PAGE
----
Why tax protesters are wrong about Amazon

On line retailers have been in the headlines for the rates of tax they are paying, but David Heaton suggests the tax avoidance axe grinders might not appreciate the full reality of taxing online cross-border businesses.

Amazon has been pilloried recently for paying little or no corporation tax on UK sales of more than £3bn a year.  It grabs headlines, but are the tax avoidance axe grinders simply ignorant of the reality of taxing online cross-border businesses?

After ordering from Amazon.co.uk, the acknowledgement email often shows that we’ve bought from Amazon EU Sàrl., a private limited liability corporate entity under Luxembourg law.  As such, it is subject to Luxembourg’s corporation tax (charged on its taxable profits at a current rate of 22.05% including unemployment surcharge) on its profits from its worldwide activities. 

If that company has no activity in the UK, it is not taxable in the UK. 

Take a simple example.  Many British travellers will have bought goods from Europe’s biggest department store, KaDeWe in Berlin (or Galeries Lafayette in Paris, or Macy’s in New York), helping the retailers to make a profit in the process. But nobody would seriously expect the shop to pay UK tax on those profits. The profits are earned in the country where the business is physically located.

Sticking with the Berlin theme, let’s assume we don’t physically go on a spree on the Spree, but we log on from home to www.kadewe.de instead, and click on ‘Shop Online’.  We give them our credit card details and they ship us a case or two of excellent Riesling, charging German VAT in the process because we are not business customers.

The goods are handled by Deutsche Post and Royal Mail/Parcelforce, who are paid for transporting them and collecting duty, and make a modest margin.  Again, nothing would suggest that KaDeWe should be subject to UK corporation tax on its profit on the sale.

How is Amazon different?  Amazon has a UK-domain website (and a German site, and a French site, etc), but the server could be in Wyoming.  More importantly, it has a subsidiary company in the UK that deals with its UK marketing, but the company that sells you the goods and makes the merchant’s profit is still in Luxembourg and never sets a metaphorical corporate foot in the UK.  It pays the UK company to ensure the goods are sold, just as KaDeWe might pay Parcelforce for delivery.

Given that the accounts show £50m of property assets, the UK company might conceivably have warehouses in the UK to house stock destined for UK consumers, as part of its service to the Luxembourg company. But the stock, and the profit margin on its sale, do not belong to Amazon UK. The goods might never see Luxembourg: if the vendor can have its suppliers deliver to its fulfilment contractor, why would it ship them twice?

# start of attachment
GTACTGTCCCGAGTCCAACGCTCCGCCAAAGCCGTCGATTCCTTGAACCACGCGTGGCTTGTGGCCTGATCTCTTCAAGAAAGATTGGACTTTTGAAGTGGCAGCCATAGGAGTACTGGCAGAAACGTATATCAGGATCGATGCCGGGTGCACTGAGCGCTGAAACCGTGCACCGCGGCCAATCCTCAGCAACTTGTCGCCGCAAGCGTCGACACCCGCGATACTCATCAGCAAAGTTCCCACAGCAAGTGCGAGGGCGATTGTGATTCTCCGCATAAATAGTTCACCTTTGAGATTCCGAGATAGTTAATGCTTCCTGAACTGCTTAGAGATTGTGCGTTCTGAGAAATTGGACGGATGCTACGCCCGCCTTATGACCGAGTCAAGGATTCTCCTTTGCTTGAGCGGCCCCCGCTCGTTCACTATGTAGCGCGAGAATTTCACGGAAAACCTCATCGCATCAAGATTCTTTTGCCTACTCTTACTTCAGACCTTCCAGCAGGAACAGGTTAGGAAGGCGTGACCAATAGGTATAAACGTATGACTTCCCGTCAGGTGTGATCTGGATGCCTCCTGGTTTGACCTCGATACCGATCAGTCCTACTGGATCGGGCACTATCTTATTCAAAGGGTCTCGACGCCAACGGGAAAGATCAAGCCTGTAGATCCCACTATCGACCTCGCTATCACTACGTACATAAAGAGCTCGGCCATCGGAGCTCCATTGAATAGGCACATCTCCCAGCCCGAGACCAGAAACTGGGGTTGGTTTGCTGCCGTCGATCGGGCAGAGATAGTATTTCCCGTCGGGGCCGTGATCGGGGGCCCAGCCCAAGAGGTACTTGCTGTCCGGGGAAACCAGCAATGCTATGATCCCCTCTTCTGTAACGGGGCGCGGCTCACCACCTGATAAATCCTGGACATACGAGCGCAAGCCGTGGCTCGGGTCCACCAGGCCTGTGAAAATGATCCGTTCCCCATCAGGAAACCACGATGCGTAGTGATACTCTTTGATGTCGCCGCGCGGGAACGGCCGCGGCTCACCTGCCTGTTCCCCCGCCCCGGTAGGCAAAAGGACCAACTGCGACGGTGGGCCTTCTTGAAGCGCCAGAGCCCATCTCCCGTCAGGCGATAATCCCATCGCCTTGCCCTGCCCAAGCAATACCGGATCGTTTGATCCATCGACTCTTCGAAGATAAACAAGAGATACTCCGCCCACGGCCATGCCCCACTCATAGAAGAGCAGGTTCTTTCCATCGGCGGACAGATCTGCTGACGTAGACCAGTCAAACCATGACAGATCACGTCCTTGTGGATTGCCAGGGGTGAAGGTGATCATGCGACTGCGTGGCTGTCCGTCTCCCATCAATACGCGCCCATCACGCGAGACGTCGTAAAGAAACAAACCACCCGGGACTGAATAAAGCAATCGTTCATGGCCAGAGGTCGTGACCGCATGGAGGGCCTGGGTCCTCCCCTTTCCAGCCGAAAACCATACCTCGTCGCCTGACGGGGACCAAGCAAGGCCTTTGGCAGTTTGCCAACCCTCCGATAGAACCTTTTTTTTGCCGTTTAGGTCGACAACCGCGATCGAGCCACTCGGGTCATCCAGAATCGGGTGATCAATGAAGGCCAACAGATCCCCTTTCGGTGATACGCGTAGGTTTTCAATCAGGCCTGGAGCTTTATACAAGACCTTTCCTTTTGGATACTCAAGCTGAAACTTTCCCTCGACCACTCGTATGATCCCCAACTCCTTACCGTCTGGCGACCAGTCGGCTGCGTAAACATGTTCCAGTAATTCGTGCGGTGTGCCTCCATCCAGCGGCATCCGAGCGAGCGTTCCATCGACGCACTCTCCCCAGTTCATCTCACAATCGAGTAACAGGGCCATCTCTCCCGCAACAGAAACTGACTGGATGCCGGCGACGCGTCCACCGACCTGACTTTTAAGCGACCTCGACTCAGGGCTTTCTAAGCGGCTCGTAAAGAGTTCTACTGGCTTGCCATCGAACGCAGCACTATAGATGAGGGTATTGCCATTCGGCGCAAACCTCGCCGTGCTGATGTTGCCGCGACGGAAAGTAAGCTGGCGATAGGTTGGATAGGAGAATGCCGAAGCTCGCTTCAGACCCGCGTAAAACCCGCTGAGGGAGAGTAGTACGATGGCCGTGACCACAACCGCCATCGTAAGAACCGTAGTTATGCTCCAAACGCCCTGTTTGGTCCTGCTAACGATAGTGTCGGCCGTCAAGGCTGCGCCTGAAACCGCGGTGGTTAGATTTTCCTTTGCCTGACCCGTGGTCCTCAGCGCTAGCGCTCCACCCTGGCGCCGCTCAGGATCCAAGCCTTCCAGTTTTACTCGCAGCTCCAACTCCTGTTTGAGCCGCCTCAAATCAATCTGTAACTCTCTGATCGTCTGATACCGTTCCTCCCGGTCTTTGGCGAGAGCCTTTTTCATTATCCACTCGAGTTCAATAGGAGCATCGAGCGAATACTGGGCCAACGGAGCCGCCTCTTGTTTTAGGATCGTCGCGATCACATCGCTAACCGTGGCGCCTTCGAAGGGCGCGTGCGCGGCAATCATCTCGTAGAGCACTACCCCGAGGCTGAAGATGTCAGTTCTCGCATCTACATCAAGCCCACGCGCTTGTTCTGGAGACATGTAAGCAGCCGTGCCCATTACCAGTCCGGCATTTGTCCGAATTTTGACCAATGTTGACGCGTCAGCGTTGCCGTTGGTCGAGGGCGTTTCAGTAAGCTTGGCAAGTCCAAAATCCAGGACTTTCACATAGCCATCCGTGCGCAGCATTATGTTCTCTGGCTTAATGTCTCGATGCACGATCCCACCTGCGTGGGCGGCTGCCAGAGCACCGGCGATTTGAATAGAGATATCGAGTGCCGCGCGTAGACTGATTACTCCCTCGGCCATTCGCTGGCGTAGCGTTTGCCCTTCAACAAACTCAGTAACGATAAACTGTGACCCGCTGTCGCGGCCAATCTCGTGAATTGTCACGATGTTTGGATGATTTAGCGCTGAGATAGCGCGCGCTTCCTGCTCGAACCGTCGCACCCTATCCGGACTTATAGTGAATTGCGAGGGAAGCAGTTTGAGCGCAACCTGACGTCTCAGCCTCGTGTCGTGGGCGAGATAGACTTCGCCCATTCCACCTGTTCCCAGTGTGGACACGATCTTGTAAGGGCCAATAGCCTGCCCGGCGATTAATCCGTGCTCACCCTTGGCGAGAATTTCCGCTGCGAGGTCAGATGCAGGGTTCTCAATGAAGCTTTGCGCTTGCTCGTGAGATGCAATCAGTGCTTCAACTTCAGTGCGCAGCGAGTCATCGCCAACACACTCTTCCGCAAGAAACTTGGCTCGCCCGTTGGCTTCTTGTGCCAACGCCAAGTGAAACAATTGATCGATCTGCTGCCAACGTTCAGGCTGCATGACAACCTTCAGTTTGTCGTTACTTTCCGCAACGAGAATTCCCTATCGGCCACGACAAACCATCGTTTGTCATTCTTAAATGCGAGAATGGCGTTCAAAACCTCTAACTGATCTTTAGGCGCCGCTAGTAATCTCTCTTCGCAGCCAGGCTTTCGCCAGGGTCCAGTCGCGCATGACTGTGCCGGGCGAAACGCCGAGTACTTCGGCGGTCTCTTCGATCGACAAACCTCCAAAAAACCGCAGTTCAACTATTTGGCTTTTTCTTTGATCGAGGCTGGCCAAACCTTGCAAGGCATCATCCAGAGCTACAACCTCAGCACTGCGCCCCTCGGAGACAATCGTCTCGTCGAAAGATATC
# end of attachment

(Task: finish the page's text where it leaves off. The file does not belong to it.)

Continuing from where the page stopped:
Amazon.co.uk Ltd’s tax position depends on its own profitability. It employs 3,000-odd employees in the UK and its salaries bill is around £100m including £8m in employer NICs.  It has just reported a 2011 accounting profit before tax of £3.1m, after taking a £6.9m charge under FRS20, which is an accounting fiction, not “real” money, and is not tax-deductible. The accounts also show it has in the past made trading losses in the UK business that have led to no current corporation tax being payable in 2010 or 2011.

Commentators might think Amazon is paying too little tax in the UK, in light of its multi-billion sales to UK consumers, but the UK can’t tax Luxembourg companies simply because they export to the UK.  It can and does tax the UK entity, but that’s not making the profit because it doesn’t buy and sell the products. 

Amazon Inc has disclosed transfer pricing enquiries by other tax authorities, so there will inevitably be questions over potentially under-priced marketing service charges by the UK company, leaving more profit in Luxembourg, or potentially over-priced charges coming into the UK from elsewhere in the group, with the same result, but that is always part of the tax affairs of international groups.

If the Chancellor is worried about consumers buying from Amazon over the Web rather than from UK businesses on the High Street, he should perhaps look at VAT.  Luxembourg charges 3% on e-book downloads (and real books) and 15% on DVDs and other standard-rated items.  Apart from zero-rating real books, the UK charges 20%.  Is it any wonder Amazon located its main European trading business, and makes its profits, outside the UK?

David Heaton is a tax partner at Baker Tilly, specialising in employment taxes. This article first appeared in the firm’s Weekly Tax Brief on 12 April 2012.

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